Recently, a young patient who has just returned home after a few years of studying overseas came to consult me on corrective jaw surgery. She completed a course of orthodontic treatment while she was overseas and was told by the dentist that her jaw is not in the correct position and that he would need surgery and that's why she came to see me. On examination, she has a disproportionately shorter lower jaw compared with the upper, with the upper teeth completely overlapping the lower teeth. However, the orthodontic work has aligned the teeth very nicely. While the back teeth were also biting nicely together, the front teeth were not touching due to the much shorter lower jaw. This then, poses a challenge to the surgery.
Orthodontics and corrective jaw surgery often go hand in hand. You can't change the position of one jaw relative to the other without affecting the way the teeth come together. This is why orthodontics is essential to orthognathic surgery. Very often, patients are afraid of surgery and would want to try out a non-surgical option such as orthodontics to get their teeth aligned and their bite corrected. However, when the orthodontic treatment is completed and they don't get the results that they are looking for, it is not just a simple matter of proceeding on with surgery.
Orthodontics in preparation for orthognathic surgery is very different from orthodontic treatment by itself. In a patient with a skeletal jaw discrepancy, the teeth compensate naturally for the discrepancy. For example, in a patient will a long lower jaw, the front teeth in the lower jaw tilt backwards in an attempt to maintain contact with the upper front teeth as the growth carries the teeth further and further away from the opposing teeth. Surgical orthodontics is needed to neutralize this compensation, by pushing the lower front teeth outwards, just like in a patient with no skeletal discrepancy. In short, surgical orthodontics aligns the teeth into an ideal arrangement within each jaw, without getting the teeth to bite together properly. With the teeth correctly positioned, jaw surgery is done to shift the jaw into the positioned that will achieve the facial aesthetics desired by the patient as well as getting the teeth to come together in a proper way.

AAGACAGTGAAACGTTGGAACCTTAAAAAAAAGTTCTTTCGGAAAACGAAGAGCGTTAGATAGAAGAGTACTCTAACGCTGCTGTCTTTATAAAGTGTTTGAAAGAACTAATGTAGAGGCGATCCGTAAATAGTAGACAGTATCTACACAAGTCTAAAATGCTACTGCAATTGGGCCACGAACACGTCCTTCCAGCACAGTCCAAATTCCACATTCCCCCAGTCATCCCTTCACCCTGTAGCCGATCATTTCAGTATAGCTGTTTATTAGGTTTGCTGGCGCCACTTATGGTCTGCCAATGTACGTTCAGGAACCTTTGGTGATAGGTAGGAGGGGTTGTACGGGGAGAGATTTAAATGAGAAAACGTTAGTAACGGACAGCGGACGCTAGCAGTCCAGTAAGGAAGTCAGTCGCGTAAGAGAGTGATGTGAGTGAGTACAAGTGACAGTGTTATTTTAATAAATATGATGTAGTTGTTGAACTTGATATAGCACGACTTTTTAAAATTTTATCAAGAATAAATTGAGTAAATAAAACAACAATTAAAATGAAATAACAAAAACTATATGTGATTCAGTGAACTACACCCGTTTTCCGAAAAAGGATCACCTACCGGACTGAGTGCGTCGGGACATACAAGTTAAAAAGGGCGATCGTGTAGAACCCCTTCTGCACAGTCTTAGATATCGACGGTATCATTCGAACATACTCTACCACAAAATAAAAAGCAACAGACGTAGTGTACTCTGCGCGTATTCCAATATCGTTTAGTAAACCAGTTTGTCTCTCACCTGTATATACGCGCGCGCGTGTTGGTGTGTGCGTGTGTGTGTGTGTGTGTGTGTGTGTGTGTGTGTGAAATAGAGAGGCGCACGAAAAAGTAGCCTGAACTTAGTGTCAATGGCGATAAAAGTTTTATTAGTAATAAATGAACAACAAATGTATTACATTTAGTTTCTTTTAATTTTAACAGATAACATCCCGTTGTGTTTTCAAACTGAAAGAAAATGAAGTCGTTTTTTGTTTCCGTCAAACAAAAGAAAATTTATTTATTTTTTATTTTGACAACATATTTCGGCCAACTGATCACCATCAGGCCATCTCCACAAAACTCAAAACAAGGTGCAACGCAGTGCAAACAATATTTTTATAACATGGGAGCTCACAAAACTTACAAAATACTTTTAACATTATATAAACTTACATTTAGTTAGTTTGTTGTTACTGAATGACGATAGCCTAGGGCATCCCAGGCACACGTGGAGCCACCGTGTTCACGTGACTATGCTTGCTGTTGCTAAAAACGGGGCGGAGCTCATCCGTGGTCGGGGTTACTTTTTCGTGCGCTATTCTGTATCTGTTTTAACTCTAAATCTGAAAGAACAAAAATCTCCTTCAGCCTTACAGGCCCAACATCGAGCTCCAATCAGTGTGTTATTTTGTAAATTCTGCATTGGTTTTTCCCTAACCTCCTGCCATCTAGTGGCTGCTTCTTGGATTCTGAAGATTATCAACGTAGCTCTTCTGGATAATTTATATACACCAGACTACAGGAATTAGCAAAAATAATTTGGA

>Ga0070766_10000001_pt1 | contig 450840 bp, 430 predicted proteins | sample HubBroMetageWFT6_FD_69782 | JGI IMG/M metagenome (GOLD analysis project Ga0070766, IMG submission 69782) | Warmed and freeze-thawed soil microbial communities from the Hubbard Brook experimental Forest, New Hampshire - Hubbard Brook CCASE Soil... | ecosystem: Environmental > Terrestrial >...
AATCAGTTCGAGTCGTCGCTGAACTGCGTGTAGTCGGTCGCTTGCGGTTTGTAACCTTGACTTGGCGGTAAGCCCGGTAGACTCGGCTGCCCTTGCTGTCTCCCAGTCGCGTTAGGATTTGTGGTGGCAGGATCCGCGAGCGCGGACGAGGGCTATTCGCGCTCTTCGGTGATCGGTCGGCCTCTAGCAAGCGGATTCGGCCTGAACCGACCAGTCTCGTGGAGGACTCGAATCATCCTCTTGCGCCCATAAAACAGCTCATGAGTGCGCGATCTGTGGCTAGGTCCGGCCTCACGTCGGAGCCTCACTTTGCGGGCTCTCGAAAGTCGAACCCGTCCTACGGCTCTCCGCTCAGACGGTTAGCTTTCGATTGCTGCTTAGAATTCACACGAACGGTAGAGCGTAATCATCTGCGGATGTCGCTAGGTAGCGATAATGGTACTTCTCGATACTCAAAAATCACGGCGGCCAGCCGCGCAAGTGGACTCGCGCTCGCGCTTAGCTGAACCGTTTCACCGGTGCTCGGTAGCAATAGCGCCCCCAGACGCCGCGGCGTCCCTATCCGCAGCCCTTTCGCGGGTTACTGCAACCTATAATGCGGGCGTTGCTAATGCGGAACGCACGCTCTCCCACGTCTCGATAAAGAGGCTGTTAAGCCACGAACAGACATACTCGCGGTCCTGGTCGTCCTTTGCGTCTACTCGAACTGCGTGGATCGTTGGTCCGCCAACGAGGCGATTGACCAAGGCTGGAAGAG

While most patients seek corrective jaw surgery to achieve a change in facial appearance, the extent to which the jaws can be repositioned is also limited by the position of the teeth. Sometimes, moving the jaw bones to a position that gives the desired facial appearance may cause the teeth to bite in an unstable position. In such situations, the surgical plan must be altered to enable a proper bite to be established as well.
For this patient who has already completed her orthodontic work, doing surgery now will require her to undergo orthodontics all over again. This is because the orthodontics that she did was not in preparation for surgery but was an end in itself. The teeth were already aligned and straight and any re-positioning of the jaw will disturb the bite. With our currently understanding of jaw surgery and braces, we can proceed with the surgery first, followed by orthodontics to align the teeth within the jaws in their new position.
This surgery-first approach is gaining popularity against the traditional method of do one year of pre-surgical orthodontics to prepare the teeth before surgery. One of the main advantages of doing surgery first is that the orthodontic treatment usually can proceed faster as the jaw bases are in the correct position already. However, this does require accurate prediction planning of the future position of the teeth so as to position the jaws correctly.